In a more mundane sense, shamanic healing attributes would fall generally into the areas of awareness, beliefs, personal qualities, practice--what we say and do. Dr Dossey notes: "Because there may be no such thing as a perfect fit between the beliefs of a physician and a patient, two of the most valuable qualities a physician can cultivate are those of flexibility and tolerance. These capacities make it possible for a physician to honor a patient's point of view, even though it may not be his or her own; and they permit the physician to consider a variety of approaches to a particular problem."10

Peter Silberfarb, psychiatrist and director of the American Board of Family Practice, says, "You'll never find out what worries patients unless you listen, and listening doesn't take a lot of time, for a good doctor. You don't have to spend a lot of time, but you have to spend time being totally focused on the person. Many patients are not looking for anything but reassurance that they'll be okay in our hands."11

These and other personal qualities of composure and confidence, appropriate emotion and body language, all build toward an endpoint of developing a sense of trust. Ultimately, it is to get beyond the purely intellectual and cognitive. It is to be a person with another person.

2. Patient
The patient is the focus of healing. Both the physician and the patient are focused on improving the patient's medical condition and on enhancing the patient's well being. Even as physicians must move past the scientist and search their inner personal self, so patients need to be in touch with their emotions, psyche, social context, and spirituality because ultimately people heal themselves. A patient who only admits his physical symptoms and seeks relief with a pill or procedure will not effectively treat his illness. Components of the patient's inner self include: their expectations, beliefs about the doctor, the treatment, the potential for improvement, the ability to interact with the doctor in a human moment, and their intention to get better. "The belief that therapy can do something to cure a problem is so powerful that this faith has to be taken into account when evaluating the 'actual effect' of different treatments."1

In addition, the support and intentions of family and friends assist the patient's efforts to heal. One of the strengths a person has is a family they are connected to and that supports them. In some families it is the grandparents who are the decision-makers and who must be consulted. When their opinion is consistent with the patient's wishes, synergy occurs.

Belief and Hope
Much has been said about the placebo response, usually to malign it, discount it, or fancifully invoke its effects out of frustration for lack of medical alternatives. Researchers are annoyed with placebo effects which, if present, must be accounted for or compensated for in the experimental group. Despite various opinions most people associate the placebo response with belief. If belief is powerful then the response can be dramatic. Shaman know the power of belief and use it to great advantage for the person they are healing.

"If healers disturb the belief system of the patient by the imposition of their own belief, they will compromise the magical ability of the system to work. Faith or belief in the healer is critical, and there must be a consistency between the patient's notion of healing and the doctor's approach. A Westerner may be satisfied with a written prescription and explanation as to how the medication is going to work; a San (Kalahari desert) native would trust a hands-on approach combined with some sweat from a San dancer in a post-trance state. Similarly, if physicians dispense treatments they do not believe in, this weakens the placebo effect by contracting the field of possibilities, and works against a desired outcome by both doctor and patient."1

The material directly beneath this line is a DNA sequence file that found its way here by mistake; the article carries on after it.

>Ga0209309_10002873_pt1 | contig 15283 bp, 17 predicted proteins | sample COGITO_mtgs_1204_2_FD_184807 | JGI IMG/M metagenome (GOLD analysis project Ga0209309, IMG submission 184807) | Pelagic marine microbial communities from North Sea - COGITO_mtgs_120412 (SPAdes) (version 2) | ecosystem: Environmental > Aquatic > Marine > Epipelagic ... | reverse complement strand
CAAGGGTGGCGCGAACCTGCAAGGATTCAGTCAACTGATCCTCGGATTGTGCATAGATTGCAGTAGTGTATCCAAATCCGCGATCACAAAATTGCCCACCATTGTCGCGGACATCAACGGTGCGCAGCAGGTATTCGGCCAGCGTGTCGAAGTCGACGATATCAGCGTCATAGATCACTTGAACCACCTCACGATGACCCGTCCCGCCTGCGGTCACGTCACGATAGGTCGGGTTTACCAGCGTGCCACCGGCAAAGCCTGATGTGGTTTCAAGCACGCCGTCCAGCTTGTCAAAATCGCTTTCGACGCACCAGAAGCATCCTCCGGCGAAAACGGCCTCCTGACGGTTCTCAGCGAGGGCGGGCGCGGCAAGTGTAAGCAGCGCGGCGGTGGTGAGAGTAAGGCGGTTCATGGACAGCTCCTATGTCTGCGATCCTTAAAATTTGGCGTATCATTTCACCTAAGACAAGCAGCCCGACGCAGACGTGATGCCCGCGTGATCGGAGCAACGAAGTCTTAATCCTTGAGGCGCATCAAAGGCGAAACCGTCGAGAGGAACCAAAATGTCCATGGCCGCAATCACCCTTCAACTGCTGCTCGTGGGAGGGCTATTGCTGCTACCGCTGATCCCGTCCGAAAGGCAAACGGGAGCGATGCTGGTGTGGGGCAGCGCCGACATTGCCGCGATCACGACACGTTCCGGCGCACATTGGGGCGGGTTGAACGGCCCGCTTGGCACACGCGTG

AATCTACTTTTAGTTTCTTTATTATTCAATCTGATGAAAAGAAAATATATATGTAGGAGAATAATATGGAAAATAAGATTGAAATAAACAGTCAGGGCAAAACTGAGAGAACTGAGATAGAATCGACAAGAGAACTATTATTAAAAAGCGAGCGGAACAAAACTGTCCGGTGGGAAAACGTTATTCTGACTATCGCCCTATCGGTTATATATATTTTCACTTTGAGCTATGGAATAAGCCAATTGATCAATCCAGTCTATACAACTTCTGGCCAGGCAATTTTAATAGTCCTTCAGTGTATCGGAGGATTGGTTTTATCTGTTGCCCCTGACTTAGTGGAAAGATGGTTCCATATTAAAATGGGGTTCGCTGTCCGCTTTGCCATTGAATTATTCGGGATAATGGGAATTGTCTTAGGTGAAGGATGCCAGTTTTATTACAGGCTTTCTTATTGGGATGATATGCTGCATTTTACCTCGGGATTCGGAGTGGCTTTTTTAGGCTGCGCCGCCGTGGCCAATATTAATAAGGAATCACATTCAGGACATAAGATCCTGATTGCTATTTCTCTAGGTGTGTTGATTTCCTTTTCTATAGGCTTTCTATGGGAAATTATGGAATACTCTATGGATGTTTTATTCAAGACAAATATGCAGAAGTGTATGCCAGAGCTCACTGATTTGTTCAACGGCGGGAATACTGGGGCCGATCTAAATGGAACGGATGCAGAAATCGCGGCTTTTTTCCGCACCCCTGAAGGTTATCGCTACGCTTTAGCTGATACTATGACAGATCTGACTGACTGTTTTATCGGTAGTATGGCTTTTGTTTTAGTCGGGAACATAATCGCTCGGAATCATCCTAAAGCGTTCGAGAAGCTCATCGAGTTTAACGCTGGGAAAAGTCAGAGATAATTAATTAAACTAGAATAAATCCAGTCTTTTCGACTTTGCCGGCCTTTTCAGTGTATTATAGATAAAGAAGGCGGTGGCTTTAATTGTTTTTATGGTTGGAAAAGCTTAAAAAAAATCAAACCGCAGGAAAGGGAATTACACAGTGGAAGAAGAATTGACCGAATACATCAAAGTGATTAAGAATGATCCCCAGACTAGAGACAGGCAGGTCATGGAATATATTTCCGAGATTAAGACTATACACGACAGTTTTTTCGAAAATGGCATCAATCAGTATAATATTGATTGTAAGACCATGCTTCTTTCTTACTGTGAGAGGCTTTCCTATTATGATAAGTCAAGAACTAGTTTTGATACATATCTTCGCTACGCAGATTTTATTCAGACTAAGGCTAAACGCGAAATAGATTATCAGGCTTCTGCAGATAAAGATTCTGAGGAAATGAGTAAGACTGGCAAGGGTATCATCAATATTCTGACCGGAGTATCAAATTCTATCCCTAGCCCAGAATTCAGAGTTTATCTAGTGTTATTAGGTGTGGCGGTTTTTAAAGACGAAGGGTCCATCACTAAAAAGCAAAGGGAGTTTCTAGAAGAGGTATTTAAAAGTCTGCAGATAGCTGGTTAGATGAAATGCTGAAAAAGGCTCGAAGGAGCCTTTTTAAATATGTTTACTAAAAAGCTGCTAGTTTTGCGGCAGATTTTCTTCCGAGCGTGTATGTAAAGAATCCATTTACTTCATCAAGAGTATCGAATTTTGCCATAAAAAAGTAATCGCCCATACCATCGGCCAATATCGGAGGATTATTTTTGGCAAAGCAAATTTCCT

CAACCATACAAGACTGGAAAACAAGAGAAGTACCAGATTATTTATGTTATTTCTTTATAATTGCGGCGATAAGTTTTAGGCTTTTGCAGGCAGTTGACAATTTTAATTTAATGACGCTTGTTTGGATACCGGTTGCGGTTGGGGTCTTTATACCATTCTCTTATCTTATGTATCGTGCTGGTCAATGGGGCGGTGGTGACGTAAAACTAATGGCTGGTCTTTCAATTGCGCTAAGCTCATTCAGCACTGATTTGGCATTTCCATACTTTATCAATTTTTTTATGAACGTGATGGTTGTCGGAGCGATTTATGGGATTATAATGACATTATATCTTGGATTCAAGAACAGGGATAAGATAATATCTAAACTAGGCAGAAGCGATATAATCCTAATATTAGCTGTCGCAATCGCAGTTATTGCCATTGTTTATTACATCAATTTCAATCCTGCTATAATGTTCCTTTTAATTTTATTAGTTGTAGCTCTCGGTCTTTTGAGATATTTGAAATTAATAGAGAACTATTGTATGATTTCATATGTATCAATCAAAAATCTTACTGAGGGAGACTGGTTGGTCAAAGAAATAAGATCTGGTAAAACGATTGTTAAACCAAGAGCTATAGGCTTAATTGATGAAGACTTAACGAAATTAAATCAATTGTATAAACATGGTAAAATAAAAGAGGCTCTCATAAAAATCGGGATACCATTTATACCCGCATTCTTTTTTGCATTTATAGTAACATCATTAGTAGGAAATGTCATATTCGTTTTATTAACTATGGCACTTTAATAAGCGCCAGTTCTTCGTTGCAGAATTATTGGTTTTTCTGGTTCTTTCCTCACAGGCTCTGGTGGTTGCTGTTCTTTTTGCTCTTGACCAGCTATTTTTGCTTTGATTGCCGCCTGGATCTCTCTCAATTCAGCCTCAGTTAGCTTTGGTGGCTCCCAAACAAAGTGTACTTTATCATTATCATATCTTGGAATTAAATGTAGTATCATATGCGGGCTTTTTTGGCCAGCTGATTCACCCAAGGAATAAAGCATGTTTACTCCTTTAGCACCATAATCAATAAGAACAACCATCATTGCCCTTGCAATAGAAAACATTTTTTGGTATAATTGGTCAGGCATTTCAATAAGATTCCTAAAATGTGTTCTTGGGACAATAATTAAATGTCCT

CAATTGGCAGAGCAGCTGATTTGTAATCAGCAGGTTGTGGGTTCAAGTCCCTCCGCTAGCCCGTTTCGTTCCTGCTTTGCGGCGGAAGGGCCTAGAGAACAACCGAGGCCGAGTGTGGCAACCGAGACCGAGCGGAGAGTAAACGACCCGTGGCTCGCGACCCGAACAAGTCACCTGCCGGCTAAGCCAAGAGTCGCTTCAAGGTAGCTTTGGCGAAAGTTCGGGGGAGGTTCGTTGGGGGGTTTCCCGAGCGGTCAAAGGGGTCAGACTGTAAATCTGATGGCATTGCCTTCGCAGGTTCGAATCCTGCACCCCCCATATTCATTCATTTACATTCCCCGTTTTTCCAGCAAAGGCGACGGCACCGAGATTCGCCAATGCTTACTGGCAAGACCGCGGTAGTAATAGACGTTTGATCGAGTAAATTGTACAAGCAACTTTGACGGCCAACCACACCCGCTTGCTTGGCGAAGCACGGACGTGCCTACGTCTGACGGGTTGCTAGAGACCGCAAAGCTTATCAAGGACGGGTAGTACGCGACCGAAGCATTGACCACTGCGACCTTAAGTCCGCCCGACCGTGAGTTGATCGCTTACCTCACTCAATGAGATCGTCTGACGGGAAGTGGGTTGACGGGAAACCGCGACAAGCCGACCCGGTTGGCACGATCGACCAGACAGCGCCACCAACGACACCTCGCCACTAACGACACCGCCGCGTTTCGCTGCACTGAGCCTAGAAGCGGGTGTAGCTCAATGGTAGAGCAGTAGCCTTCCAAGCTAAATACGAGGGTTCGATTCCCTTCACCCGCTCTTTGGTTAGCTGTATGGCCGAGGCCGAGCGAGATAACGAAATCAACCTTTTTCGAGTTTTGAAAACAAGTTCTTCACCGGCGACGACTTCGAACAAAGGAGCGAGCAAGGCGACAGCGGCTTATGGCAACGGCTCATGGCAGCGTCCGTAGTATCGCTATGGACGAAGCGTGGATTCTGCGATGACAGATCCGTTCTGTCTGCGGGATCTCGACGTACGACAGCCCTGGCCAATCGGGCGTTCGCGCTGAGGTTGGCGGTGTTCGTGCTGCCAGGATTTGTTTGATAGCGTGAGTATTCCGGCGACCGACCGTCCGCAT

How can this approach be applied in a Western medical office? "Some doctors exude a sense of unruffled calm, certainty, trust, composure, and confidence, that augments the placebo effect."1

To offer a perspective on this from paranormal research, psychologists Braud and Schlitz demonstrated in a study that one person (an influencer) could create a reproducible physiologic change (calming or activation) in another distant person (the subject) through intention and visualizing images. "Certain psychological conditions in the influencer appear to play a role in the success of the intentions and imagery: confidence, belief, positive expectation, motivation, level of spontaneity, mood, and rapport."12

3. Place
"Bedside manner," the metaphor for a physician's comforting personal presence, if not compassion, lacks visual potency in the now more common outpatient setting in the doctor's office in a large medical office. If we examine for a moment the "exam room," what pleasing aesthetics are present there to comfort, or to lend a sense of "place," important as context for a meaningful interaction between doctor and patient? Are we expecting too much from the physician in conversation or in empathy to overcome the sterility of the setting? Barren, white rooms with cold surfaces and jarring metal sounds served well to communicate that no germs lived here. But it's also difficult to find heart here. How can we expect a doctor to have an artful encounter?

Of course, healing occurs in many other places. Shaman perform their ceremonies in the wilds of nature, in communal gathering places, or in a native's residence. Place is as much about a comfortable environment of any kind. What is a strain to imagine, however, is how an exam room can achieve a sense of place. Nonetheless, many wonderful encounters occur here between patient and doctor. It is actually a tribute to the ability of two people to overcome physical structure in reaching a state of mutual benefit.